Dave Corlett: Yeah, it does. And you know, I'll give you an example of a brand that you know, as much as I love the brand. I don't think they necessarily get that part completely right and sent it through gritted teeth as well as HubSpot. So. I we were not HubSpot. You As an agency, for a couple of different reasons, but you know, I could see as potentially being used as in future, and every time that I engage with a piece of their content online, I really, really, you know, I buy into it, I buy into how they're telling me the story of how it can change my life and changed things for the better. But then, when we've had interactions with some of their salespeople, they haven't lived and breathed those values, they feel a little bit colder than the brand does, from a content engagement point of view. And I feel there's a slight disconnect sometimes there and maybe it's because we might not necessarily the profiler company that we are, we might not necessarily be their biggest and best customer. So they, they kind of maybe look at us with a little bit of disdain, or kind of don't really give us as much kind of value and appreciation is as if they were trying to close a multi million pound deal. But it comes through, and there's a good example of where everything that you do as a brand, and a business has to be completely joined up. And it has to align itself with those values, you know, if you're looking to drive positive emotion, through your storytelling, it has to come through in the way that you sell to people as well. And there are a lot of companies that do get that right. And certainly hearing anecdotally as well. But you know, as you said, you know, when when you come to buy, you have to have those feelings, those, they have to kind of flow through you from from everything that that company does. And if they don't get it right, then then there's more work to do.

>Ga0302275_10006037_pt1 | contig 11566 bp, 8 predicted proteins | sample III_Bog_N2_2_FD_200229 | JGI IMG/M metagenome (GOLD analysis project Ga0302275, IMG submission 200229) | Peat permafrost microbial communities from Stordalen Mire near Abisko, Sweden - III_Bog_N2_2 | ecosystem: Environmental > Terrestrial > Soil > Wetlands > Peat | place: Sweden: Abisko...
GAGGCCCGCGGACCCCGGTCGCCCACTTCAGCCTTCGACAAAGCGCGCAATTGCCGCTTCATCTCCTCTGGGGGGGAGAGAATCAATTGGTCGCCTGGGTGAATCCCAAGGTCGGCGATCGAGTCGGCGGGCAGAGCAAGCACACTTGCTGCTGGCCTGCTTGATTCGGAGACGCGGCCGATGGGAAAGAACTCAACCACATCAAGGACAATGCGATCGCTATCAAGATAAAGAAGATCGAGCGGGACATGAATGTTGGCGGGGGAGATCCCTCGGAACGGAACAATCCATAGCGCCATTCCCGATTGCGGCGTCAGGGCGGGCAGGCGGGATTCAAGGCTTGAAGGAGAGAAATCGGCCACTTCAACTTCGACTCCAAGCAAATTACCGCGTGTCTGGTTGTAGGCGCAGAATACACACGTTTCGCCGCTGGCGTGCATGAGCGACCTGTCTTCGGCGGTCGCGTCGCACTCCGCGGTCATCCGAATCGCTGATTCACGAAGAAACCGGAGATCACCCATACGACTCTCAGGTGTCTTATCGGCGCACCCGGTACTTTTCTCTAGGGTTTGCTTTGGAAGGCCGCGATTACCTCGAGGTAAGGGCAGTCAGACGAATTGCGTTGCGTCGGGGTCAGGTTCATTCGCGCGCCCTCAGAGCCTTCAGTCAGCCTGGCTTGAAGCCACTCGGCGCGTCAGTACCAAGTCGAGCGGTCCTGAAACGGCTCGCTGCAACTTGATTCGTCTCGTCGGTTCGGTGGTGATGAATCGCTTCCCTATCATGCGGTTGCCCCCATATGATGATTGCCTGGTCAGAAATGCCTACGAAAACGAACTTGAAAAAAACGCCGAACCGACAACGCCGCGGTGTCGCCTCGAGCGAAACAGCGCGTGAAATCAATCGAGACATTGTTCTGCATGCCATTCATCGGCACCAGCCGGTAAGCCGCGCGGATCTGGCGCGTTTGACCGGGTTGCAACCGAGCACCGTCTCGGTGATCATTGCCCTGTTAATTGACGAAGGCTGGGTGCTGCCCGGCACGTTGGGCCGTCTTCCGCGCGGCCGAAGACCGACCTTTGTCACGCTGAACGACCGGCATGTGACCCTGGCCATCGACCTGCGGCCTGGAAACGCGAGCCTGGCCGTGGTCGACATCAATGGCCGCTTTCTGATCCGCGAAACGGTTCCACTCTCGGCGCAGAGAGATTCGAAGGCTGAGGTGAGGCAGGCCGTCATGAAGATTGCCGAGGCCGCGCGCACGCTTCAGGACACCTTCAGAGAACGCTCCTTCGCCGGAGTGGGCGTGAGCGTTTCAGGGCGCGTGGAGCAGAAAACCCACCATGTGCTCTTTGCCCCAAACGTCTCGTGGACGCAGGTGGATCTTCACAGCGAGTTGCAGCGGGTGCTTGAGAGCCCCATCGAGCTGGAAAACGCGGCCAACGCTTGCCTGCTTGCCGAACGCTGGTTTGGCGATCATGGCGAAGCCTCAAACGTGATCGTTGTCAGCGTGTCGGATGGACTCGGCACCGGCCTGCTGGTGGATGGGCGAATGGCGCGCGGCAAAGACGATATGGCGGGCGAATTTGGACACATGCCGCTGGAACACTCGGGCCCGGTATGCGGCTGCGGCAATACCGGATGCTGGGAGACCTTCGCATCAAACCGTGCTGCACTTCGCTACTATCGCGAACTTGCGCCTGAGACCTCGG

Kerry: The validation is key, you do have to back it up, through, you know, not just the brand isn't just something that lives online, it lives even even once you did become like a HubSpot user that when you're doing customer service, or you're dealing with anybody internally billing, even, right, you need that brand, that brand feeling to come through, you need everybody on board to a lot. That's why values are so important and should be part of your brain and should be on your website as part of that identity. I imagine those things, you know, we're talking about sort of the nuts and bolts of a brand, from mission to values to, you know, even sales scripts, from a visual standpoint. Do you take those elements and have it inspire? How, how you should visually show up in terms of look and feel? Or they have to tidy?